Is Humanity Really Going to Starve to Death in Twenty Years Because We Will Have Run Out of Potash and Phosphorus Fertilizers?
Don’t believe everything you read. Even if it’s published by the respected journal “Nature”.
A week ago, my eyes about popped out of my head as I read the “World View” column in “Nature” featuring Jeremy Grantham:
Then there is the impending shortage of two fertilizers: phosphorus (phosphate) and potassium (potash). These two elements cannot be made, cannot be substituted, are necessary to grow all life forms, and are mined and depleted. It’s a scary set of statements. Former Soviet states and Canada have more than 70% of the potash. Morocco has 85% of all high-grade phosphates. It is the most important quasi-monopoly in economic history. What happens when these fertilizers run out is a question I can’t get satisfactorily answered and, believe me, I have tried. There seems to be only one conclusion: their use must be drastically reduced in the next 20–40 years or we will begin to starve.
If you don’t know who Jeremy Grantham is, he’s a British investor who is co-founder and chief strategist of GMO, a Boston-based asset management firm managing more than $97 billion. Recently, he’s taken on the subject of the future challenges of global agricultural production, and takes a rather dismal view. Readers love doom in agriculture, and his latest quarterly letters have gained him a devoted following. I’ve begged to differ with a few of his takes on issues as I’ve read these reports, but have kept silent, as I’m not paid to do what he does.
But, after I read the above quoted paragraph, I aborted everything I was doing that day to begin my rebuttal to this outrageous statement. My article was about half-done and that is the way it will stay, because I discovered that Tim Worstall over at Forbes had already written a superb response titled, “What Jeremy Grantham Gets Horribly, Horribly, Wrong About Resource Availability.” What he writes does not only apply to these two fertilizers, it applies to most element mining. He explains to us the difference between reserves and resources. If this is a subject that interests you, you must read Worstall’s writing.
The subject of phosphate and potash fertilizers is frequently mentioned in limits to growth circles as being a defining limit for our future survival. Like every issue when one digs deeper, this is not a simple subject. A current study which you might read about fertilizer reserves is “NPK – will there be enough plant nutrients to feed a world of 9 billions? Supply of and access to key nutrients NPK for fertilizers for feeding the world in 2050″, by Maria Blanco. She mentions the failure to see that the nature of reserves is dynamic.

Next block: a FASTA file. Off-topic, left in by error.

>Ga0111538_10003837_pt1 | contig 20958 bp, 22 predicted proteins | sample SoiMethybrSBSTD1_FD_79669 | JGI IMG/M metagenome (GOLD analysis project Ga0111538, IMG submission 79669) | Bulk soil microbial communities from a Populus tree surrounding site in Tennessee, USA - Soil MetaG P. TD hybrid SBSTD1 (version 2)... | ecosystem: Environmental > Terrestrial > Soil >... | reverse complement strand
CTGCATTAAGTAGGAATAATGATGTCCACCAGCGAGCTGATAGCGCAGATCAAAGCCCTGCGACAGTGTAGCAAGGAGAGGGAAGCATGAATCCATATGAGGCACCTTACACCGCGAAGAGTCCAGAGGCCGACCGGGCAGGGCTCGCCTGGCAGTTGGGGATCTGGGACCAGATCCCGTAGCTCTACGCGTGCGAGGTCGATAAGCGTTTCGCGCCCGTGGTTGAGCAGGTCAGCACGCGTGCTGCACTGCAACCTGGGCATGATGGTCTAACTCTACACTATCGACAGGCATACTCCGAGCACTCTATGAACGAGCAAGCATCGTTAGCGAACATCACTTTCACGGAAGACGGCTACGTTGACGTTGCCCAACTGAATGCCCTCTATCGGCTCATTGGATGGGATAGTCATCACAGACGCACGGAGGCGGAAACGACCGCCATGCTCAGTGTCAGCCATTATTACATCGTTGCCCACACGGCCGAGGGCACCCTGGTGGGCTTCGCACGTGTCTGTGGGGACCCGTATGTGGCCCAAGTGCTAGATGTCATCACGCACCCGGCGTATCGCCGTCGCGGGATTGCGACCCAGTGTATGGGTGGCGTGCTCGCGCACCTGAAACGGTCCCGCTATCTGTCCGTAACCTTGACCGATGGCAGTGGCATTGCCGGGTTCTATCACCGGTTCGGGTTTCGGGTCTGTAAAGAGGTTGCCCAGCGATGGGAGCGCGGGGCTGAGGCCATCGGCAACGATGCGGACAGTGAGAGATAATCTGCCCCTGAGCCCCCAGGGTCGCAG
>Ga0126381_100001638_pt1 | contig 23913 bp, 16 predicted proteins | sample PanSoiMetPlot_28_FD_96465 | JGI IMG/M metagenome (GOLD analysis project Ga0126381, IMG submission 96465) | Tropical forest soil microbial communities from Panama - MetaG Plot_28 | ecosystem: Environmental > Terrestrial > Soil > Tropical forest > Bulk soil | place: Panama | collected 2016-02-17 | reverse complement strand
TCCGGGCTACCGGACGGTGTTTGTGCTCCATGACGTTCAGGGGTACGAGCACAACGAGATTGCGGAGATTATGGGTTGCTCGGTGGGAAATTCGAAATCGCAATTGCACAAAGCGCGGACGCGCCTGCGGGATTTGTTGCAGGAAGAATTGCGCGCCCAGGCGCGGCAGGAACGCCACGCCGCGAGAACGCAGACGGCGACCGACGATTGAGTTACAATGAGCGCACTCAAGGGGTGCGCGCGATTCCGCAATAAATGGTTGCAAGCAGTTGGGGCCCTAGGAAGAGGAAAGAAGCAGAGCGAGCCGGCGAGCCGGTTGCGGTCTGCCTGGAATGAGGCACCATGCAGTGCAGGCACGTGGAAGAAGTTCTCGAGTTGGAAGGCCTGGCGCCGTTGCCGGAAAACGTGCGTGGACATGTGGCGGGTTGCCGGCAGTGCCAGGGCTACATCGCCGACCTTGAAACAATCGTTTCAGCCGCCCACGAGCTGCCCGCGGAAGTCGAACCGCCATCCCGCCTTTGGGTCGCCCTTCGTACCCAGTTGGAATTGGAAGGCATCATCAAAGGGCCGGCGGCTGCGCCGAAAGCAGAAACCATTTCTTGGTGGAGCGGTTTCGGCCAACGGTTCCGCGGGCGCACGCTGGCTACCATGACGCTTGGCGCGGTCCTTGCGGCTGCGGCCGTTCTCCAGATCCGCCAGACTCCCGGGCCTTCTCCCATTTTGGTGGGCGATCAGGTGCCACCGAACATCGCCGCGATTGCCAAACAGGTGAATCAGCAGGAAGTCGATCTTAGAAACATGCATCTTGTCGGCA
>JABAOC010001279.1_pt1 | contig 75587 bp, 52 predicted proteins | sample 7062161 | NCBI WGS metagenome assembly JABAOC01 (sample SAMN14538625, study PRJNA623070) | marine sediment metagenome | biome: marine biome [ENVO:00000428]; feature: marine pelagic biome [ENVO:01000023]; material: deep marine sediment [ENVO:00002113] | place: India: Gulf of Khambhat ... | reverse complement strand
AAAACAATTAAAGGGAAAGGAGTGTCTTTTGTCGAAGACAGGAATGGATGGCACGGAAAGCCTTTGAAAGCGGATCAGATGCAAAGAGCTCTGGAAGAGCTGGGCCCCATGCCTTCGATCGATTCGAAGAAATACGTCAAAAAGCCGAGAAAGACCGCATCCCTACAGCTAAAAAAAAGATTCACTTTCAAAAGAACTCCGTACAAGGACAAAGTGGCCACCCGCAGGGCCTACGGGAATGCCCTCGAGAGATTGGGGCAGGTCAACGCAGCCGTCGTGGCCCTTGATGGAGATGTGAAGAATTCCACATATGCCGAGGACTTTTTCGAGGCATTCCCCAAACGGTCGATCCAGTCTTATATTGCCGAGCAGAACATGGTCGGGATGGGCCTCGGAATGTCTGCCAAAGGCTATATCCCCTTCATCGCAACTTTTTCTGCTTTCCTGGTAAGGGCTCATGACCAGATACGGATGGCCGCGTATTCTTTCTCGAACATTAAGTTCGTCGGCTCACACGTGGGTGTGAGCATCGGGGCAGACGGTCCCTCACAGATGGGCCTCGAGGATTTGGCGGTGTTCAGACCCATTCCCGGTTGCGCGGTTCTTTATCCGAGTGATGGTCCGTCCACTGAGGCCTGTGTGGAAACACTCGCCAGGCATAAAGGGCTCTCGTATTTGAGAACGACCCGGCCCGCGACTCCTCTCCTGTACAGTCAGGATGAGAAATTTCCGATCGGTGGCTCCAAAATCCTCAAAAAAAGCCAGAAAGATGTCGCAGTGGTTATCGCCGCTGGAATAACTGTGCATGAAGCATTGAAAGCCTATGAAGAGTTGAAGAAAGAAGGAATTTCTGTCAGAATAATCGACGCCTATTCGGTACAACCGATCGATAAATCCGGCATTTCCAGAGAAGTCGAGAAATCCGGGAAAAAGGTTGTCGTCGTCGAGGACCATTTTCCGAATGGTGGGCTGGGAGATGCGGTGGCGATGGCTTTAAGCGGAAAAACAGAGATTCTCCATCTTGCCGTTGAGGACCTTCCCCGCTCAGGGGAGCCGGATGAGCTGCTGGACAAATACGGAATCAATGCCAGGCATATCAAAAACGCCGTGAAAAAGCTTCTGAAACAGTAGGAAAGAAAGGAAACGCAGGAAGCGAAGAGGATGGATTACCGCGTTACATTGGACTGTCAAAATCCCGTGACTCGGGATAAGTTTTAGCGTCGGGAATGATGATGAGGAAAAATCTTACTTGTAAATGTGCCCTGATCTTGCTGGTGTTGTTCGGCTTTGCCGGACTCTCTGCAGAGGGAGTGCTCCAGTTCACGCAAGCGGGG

The USGS publishes official updates on potash and phosphate rock reserves. Blanco, like Worstall, conclude that though there may be official stated reserves of these fertilizers of 300-400 years, they will last far beyond that.
Certainly, however, in the never-ending quest for the best farming methods, those which use less phosphate fertilizer, or reuse it, should be encouraged. That applies to all farming inputs.
To demonstrate the variability of this subject, the farm that I grew up on, and much of the soil in Nebraska doesn’t require potash fertilizer. Before farmers fertilize, they need to know what they lack by doing soil studies, and many fertilizers are overused today. A very interesting soils study which I covered previously also demonstrates the dynamic demand side by showing that some U.S. soils showed increased potassium levels after growing nutrient-hungry corn on them for many years, something that couldn’t be explained by the researchers. There is a reason that PhD’s are awarded to those serious about the study of soil chemistry and science.
We must remember the dynamic nature of soils due to their live inhabitants, too. Mycorrhizal fungus greatly amplifies the ability of plant roots to uptake and reuse phosphorus, for example. There are many other living micro-organisms in healthy soils which are also affecting the supply, balance, and uptake of nutrients by plants.
Farming practices and crop choices also affect which soil nutrients are required. Animal and human wastes and urines contain nitrogen, potassium, and phosphorus and have the potential for recycling. The basic crop and livestock rotation practices of yester-year feed the soils naturally. Agroforestry is all about tree roots fixing nitrogen and potassium to better grow crops in the poor, depleted soils of Africa and elsewhere. Genetic technology holds hope for decreasing specific nutrients required for growing specific crops. And in industrial agriculture, precision agricultural methods are being used so that only the amount of nutrients needed are used, specific down to small areas within fields.
It’s not simple. As the Indigo Girls would say, “There’s more than one answer to these questions,” Jeremy.